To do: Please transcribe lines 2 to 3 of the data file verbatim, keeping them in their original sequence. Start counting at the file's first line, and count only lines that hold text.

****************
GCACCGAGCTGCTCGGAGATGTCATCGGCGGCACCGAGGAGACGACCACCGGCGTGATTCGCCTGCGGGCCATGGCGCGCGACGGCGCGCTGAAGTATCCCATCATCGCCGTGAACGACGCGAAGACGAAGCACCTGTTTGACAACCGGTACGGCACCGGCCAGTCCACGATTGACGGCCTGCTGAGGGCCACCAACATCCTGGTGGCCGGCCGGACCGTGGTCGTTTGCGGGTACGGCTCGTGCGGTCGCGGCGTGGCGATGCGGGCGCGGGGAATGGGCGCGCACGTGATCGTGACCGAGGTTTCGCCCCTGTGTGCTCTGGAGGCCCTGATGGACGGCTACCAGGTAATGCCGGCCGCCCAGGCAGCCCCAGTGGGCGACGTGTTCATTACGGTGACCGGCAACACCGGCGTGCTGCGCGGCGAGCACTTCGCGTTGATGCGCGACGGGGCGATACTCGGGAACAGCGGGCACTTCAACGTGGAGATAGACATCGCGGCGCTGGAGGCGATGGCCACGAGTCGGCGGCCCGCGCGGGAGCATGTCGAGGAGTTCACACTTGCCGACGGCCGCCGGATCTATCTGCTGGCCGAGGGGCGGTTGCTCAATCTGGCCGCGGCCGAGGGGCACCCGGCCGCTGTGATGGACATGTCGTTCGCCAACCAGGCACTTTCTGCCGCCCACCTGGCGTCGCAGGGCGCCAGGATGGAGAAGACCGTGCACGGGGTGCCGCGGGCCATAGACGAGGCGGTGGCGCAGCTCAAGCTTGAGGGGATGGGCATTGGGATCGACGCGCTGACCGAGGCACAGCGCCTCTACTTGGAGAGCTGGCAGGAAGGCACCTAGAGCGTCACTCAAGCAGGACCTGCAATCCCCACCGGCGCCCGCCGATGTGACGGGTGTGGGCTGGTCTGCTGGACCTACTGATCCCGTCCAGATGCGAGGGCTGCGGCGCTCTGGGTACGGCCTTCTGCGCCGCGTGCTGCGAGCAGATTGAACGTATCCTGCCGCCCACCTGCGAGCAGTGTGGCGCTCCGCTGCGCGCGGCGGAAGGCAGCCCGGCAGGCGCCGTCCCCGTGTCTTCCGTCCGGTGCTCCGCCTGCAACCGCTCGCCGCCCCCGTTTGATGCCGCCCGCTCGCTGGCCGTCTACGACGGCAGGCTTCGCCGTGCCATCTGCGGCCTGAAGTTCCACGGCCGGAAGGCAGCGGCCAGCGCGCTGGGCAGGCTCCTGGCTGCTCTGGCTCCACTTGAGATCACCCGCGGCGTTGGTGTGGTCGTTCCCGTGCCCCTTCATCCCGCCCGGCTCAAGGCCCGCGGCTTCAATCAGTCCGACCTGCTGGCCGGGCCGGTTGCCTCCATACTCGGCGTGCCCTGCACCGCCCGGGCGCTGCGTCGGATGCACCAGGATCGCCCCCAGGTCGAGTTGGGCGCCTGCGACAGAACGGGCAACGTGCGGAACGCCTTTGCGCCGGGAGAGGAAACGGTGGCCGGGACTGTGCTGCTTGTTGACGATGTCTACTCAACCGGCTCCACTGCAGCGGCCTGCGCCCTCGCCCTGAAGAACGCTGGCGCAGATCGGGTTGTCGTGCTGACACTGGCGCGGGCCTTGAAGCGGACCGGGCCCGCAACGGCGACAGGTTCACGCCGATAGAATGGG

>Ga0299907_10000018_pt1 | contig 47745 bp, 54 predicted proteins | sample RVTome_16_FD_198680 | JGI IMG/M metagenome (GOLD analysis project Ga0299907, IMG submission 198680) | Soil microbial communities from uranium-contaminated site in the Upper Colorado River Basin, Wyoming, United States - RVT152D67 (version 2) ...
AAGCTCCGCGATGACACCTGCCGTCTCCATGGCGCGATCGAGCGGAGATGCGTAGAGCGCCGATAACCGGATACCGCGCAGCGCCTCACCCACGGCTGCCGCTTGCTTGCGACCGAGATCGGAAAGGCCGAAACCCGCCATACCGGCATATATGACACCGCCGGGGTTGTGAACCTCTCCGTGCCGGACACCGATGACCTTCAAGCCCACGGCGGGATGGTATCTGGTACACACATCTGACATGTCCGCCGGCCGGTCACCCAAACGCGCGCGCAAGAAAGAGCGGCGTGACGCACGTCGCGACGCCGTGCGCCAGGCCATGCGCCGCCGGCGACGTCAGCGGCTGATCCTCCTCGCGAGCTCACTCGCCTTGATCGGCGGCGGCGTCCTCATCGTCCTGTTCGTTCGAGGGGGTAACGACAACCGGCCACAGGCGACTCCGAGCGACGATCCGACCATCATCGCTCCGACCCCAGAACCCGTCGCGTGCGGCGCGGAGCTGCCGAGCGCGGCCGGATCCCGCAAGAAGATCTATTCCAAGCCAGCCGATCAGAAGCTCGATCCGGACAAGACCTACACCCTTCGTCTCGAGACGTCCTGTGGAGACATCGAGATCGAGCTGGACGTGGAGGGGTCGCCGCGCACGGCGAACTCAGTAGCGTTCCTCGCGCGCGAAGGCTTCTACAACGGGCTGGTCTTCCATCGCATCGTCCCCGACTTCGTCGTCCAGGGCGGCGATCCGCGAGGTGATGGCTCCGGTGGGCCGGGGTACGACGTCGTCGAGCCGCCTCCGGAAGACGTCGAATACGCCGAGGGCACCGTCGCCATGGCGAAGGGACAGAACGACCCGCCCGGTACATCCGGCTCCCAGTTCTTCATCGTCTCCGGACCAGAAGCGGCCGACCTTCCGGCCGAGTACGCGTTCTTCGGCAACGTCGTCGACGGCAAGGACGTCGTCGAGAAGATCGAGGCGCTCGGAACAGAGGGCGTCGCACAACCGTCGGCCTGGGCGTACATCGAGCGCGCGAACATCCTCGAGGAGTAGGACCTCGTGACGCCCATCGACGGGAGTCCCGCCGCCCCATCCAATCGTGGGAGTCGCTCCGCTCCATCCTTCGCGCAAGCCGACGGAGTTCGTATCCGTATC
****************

>Ga0299907_10000018_pt1 | contig 47745 bp, 54 predicted proteins | sample RVTome_16_FD_198680 | JGI IMG/M metagenome (GOLD analysis project Ga0299907, IMG submission 198680) | Soil microbial communities from uranium-contaminated site in the Upper Colorado River Basin, Wyoming, United States - RVT152D67 (version 2) ...
AAGCTCCGCGATGACACCTGCCGTCTCCATGGCGCGATCGAGCGGAGATGCGTAGAGCGCCGATAACCGGATACCGCGCAGCGCCTCACCCACGGCTGCCGCTTGCTTGCGACCGAGATCGGAAAGGCCGAAACCCGCCATACCGGCATATATGACACCGCCGGGGTTGTGAACCTCTCCGTGCCGGACACCGATGACCTTCAAGCCCACGGCGGGATGGTATCTGGTACACACATCTGACATGTCCGCCGGCCGGTCACCCAAACGCGCGCGCAAGAAAGAGCGGCGTGACGCACGTCGCGACGCCGTGCGCCAGGCCATGCGCCGCCGGCGACGTCAGCGGCTGATCCTCCTCGCGAGCTCACTCGCCTTGATCGGCGGCGGCGTCCTCATCGTCCTGTTCGTTCGAGGGGGTAACGACAACCGGCCACAGGCGACTCCGAGCGACGATCCGACCATCATCGCTCCGACCCCAGAACCCGTCGCGTGCGGCGCGGAGCTGCCGAGCGCGGCCGGATCCCGCAAGAAGATCTATTCCAAGCCAGCCGATCAGAAGCTCGATCCGGACAAGACCTACACCCTTCGTCTCGAGACGTCCTGTGGAGACATCGAGATCGAGCTGGACGTGGAGGGGTCGCCGCGCACGGCGAACTCAGTAGCGTTCCTCGCGCGCGAAGGCTTCTACAACGGGCTGGTCTTCCATCGCATCGTCCCCGACTTCGTCGTCCAGGGCGGCGATCCGCGAGGTGATGGCTCCGGTGGGCCGGGGTACGACGTCGTCGAGCCGCCTCCGGAAGACGTCGAATACGCCGAGGGCACCGTCGCCATGGCGAAGGGACAGAACGACCCGCCCGGTACATCCGGCTCCCAGTTCTTCATCGTCTCCGGACCAGAAGCGGCCGACCTTCCGGCCGAGTACGCGTTCTTCGGCAACGTCGTCGACGGCAAGGACGTCGTCGAGAAGATCGAGGCGCTCGGAACAGAGGGCGTCGCACAACCGTCGGCCTGGGCGTACATCGAGCGCGCGAACATCCTCGAGGAGTAGGACCTCGTGACGCCCATCGACGGGAGTCCCGCCGCCCCATCCAATCGTGGGAGTCGCTCCGCTCCATCCTTCGCGCAAGCCGACGGAGTTCGTATCCGTATC